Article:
The most peculiar thing about “Interstellar” coming out hasn’t been its lukewarm 73% on Rotten Tomatoes or that it came up short to “Big Hero 6” in the box office over it’s opening weekend, it’s the apologetic reaction from fans of director Christopher Nolan, most of which defended the film even before its release.
“Interstellar” isn’t the first movie to fall victim to hype. But its worth discussing how a person’s reaction to the film is almost set in stone before they even see it. I have always liked Nolan’s films, but since I’m trying to offer an objective opinion on a blog I try to clear my mind of any good, or bad, expectations before watching a film. The same goes for games and television shows.
Regardless of attempting to appear objective, the most self-aware critics can be swayed be premonitions. Often you’ll hear about critically-well received films get shot down by everyday movie-goers. If I had to pick any director where this bias would apply to me, it’s Wes Anderson.I have loved every Wes Anderson film since “Bottle Rocket” and whenever his next films are announced they instantly become my most anticipated movies. With that said, it took me about five months to come to the harsh realization that “The Grand Budapest Hotel” was flawed. As a “Star Trek” fan as well, the same harsh realization occurred months after seeing the problematic film “Star Trek: Into Darkness.”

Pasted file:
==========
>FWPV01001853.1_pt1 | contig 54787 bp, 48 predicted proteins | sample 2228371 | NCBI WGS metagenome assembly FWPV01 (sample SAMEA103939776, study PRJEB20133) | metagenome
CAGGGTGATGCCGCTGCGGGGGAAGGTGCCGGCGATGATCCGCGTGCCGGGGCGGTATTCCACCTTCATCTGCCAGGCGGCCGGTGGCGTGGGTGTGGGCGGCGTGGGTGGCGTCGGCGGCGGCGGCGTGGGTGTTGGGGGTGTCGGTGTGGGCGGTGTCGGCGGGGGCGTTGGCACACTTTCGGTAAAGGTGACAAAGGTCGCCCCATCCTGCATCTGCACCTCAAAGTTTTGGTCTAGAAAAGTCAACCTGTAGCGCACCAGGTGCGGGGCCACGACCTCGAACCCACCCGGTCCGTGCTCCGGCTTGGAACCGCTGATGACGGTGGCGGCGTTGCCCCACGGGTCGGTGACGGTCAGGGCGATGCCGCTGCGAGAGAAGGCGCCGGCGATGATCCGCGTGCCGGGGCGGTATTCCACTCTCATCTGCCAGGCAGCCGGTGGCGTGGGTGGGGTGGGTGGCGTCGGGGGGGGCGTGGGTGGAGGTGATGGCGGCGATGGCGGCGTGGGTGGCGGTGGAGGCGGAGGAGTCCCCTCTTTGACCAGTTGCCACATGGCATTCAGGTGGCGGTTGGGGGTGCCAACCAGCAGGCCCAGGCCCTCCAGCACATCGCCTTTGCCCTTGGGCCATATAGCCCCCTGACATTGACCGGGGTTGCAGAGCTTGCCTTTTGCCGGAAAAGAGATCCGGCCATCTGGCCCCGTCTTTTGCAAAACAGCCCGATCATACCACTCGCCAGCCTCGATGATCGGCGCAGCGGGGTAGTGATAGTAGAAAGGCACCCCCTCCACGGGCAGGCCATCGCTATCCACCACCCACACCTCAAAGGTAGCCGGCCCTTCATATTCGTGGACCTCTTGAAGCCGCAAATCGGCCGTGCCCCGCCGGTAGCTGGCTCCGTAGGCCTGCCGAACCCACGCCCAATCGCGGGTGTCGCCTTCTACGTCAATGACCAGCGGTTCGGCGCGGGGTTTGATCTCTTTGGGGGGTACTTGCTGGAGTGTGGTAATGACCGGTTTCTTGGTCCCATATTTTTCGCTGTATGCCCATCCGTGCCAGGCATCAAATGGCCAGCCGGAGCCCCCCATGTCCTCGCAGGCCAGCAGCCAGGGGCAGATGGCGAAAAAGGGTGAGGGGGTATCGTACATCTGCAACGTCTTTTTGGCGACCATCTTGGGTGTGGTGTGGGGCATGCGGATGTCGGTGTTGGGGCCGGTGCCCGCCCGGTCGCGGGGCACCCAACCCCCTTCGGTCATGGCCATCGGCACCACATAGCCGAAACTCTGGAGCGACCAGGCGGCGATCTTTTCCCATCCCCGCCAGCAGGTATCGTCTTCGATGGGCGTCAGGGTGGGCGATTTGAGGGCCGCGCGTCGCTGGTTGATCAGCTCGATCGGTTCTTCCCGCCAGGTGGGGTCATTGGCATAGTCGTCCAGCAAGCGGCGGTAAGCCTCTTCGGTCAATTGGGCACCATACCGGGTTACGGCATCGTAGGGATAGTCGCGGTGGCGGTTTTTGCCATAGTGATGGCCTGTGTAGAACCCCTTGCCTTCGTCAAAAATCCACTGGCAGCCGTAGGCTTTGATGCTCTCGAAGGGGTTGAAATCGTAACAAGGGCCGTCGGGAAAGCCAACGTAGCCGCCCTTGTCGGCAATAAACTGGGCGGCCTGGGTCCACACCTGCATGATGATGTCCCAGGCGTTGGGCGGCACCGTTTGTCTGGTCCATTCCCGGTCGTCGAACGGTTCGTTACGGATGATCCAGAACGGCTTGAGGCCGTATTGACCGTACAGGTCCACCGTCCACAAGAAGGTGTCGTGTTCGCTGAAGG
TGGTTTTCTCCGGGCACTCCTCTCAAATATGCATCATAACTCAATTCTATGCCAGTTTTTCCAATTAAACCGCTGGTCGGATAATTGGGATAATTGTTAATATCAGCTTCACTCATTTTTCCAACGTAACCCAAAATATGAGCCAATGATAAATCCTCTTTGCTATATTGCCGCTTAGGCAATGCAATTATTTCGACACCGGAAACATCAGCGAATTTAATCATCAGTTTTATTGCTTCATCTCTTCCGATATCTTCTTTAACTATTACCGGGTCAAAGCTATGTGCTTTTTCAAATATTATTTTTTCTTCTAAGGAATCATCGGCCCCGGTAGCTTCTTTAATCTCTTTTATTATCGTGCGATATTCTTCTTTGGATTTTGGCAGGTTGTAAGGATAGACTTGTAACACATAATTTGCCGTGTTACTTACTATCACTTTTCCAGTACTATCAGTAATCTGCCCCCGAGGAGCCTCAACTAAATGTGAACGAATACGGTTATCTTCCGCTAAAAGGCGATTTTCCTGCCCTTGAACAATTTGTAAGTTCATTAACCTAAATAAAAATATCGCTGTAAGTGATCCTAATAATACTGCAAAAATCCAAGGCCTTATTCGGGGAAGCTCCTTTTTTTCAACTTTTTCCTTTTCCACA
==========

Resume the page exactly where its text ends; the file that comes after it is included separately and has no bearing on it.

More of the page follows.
To avoid bias in objective journalism, critics and bloggers must actively knock themselves down a peg. All artists – the best video game companies (Valve), the best film directors (Hitchcock), the best painters (Picasso) – are human, and occasionally will create art that doesn’t land well with the masses.
But just because something doesn’t land well with the masses, doesn’t give it a definite label of good or bad. We can feel so connected and passionate about these things sometimes, and sometimes we handle that passion inappropriately. Scowling on the Internet at those who disagree, deeming all who oppose our opinion wrong is a negative, knee-jerk response. Just take solace in the fact that you were able to find enjoyment in something that not many other people were able to, and no matter who your favorite artists are, view their work objectively, open to all their potential successes and mistakes.